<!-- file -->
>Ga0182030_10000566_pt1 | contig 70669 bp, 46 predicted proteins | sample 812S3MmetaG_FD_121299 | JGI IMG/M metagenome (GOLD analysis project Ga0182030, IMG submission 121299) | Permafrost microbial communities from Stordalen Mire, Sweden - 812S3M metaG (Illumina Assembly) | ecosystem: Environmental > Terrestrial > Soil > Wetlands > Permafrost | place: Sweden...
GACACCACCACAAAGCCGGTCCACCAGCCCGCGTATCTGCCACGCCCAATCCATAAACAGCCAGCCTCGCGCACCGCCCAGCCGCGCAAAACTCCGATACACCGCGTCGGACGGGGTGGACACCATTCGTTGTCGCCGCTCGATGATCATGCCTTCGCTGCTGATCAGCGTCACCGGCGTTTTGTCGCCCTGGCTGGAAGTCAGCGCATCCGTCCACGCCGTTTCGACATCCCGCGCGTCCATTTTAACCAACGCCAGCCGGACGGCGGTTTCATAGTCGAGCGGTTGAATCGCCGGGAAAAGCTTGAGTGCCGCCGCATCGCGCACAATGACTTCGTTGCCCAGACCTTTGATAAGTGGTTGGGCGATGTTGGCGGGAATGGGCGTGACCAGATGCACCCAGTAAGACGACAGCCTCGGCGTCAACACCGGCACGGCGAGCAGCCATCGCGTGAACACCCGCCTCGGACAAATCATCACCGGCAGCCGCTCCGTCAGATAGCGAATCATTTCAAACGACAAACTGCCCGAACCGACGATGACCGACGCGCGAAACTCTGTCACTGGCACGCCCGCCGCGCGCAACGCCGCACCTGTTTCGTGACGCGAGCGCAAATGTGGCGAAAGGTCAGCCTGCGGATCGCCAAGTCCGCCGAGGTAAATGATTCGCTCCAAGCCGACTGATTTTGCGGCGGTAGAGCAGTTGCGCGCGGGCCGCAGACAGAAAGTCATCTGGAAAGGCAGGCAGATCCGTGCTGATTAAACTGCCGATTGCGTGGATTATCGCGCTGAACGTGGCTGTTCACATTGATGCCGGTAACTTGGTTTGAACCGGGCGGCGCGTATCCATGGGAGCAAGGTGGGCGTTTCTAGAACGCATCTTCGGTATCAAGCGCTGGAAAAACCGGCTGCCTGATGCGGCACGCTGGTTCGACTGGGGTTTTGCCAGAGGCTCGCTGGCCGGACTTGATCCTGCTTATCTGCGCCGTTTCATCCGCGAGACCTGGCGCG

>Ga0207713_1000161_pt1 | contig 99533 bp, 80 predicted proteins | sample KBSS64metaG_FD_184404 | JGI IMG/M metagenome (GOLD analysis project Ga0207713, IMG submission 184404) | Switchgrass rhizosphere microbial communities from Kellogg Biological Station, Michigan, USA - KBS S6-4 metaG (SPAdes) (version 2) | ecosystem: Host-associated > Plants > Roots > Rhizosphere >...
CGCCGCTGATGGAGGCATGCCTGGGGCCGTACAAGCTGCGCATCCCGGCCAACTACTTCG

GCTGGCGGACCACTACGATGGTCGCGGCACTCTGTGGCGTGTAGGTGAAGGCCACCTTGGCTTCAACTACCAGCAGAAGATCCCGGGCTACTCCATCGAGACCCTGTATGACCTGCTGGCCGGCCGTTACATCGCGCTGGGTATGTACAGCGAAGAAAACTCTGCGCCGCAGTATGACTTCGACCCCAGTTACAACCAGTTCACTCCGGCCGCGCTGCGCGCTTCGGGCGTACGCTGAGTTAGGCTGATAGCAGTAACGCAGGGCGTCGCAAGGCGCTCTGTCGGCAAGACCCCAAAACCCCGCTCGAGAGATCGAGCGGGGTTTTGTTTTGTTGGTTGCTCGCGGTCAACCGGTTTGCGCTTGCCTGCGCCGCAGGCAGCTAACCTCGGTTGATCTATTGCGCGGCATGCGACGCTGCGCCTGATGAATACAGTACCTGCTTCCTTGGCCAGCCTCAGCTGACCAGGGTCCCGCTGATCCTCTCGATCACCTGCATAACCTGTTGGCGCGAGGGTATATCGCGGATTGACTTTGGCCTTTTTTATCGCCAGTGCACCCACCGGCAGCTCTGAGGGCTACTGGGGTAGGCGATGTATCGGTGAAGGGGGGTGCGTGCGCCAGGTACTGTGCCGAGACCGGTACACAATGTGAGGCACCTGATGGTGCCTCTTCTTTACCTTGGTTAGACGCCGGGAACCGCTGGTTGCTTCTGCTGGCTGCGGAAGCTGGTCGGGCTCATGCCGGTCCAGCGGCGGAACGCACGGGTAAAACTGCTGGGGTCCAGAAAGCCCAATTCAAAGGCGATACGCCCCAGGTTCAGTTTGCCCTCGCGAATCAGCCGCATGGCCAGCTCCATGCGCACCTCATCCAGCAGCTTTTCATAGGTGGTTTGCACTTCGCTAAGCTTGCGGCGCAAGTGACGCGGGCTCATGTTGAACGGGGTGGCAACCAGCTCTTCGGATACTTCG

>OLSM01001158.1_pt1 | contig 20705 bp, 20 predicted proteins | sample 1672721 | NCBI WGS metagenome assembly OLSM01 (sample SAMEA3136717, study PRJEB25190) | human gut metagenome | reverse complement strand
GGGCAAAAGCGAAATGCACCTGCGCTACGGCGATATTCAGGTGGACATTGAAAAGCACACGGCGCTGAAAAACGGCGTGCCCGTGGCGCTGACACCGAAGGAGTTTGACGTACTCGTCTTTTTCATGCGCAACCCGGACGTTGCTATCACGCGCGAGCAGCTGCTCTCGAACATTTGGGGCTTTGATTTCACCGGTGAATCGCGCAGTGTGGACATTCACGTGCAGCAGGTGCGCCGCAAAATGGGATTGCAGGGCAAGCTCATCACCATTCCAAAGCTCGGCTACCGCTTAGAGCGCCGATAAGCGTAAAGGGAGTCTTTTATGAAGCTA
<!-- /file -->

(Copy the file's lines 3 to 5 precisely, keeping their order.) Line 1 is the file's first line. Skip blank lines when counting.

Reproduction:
>Ga0207713_1000161_pt1 | contig 99533 bp, 80 predicted proteins | sample KBSS64metaG_FD_184404 | JGI IMG/M metagenome (GOLD analysis project Ga0207713, IMG submission 184404) | Switchgrass rhizosphere microbial communities from Kellogg Biological Station, Michigan, USA - KBS S6-4 metaG (SPAdes) (version 2) | ecosystem: Host-associated > Plants > Roots > Rhizosphere >...
CGCCGCTGATGGAGGCATGCCTGGGGCCGTACAAGCTGCGCATCCCGGCCAACTACTTCG

GCTGGCGGACCACTACGATGGTCGCGGCACTCTGTGGCGTGTAGGTGAAGGCCACCTTGGCTTCAACTACCAGCAGAAGATCCCGGGCTACTCCATCGAGACCCTGTATGACCTGCTGGCCGGCCGTTACATCGCGCTGGGTATGTACAGCGAAGAAAACTCTGCGCCGCAGTATGACTTCGACCCCAGTTACAACCAGTTCACTCCGGCCGCGCTGCGCGCTTCGGGCGTACGCTGAGTTAGGCTGATAGCAGTAACGCAGGGCGTCGCAAGGCGCTCTGTCGGCAAGACCCCAAAACCCCGCTCGAGAGATCGAGCGGGGTTTTGTTTTGTTGGTTGCTCGCGGTCAACCGGTTTGCGCTTGCCTGCGCCGCAGGCAGCTAACCTCGGTTGATCTATTGCGCGGCATGCGACGCTGCGCCTGATGAATACAGTACCTGCTTCCTTGGCCAGCCTCAGCTGACCAGGGTCCCGCTGATCCTCTCGATCACCTGCATAACCTGTTGGCGCGAGGGTATATCGCGGATTGACTTTGGCCTTTTTTATCGCCAGTGCACCCACCGGCAGCTCTGAGGGCTACTGGGGTAGGCGATGTATCGGTGAAGGGGGGTGCGTGCGCCAGGTACTGTGCCGAGACCGGTACACAATGTGAGGCACCTGATGGTGCCTCTTCTTTACCTTGGTTAGACGCCGGGAACCGCTGGTTGCTTCTGCTGGCTGCGGAAGCTGGTCGGGCTCATGCCGGTCCAGCGGCGGAACGCACGGGTAAAACTGCTGGGGTCCAGAAAGCCCAATTCAAAGGCGATACGCCCCAGGTTCAGTTTGCCCTCGCGAATCAGCCGCATGGCCAGCTCCATGCGCACCTCATCCAGCAGCTTTTCATAGGTGGTTTGCACTTCGCTAAGCTTGCGGCGCAAGTGACGCGGGCTCATGTTGAACGGGGTGGCAACCAGCTCTTCGGATACTTCG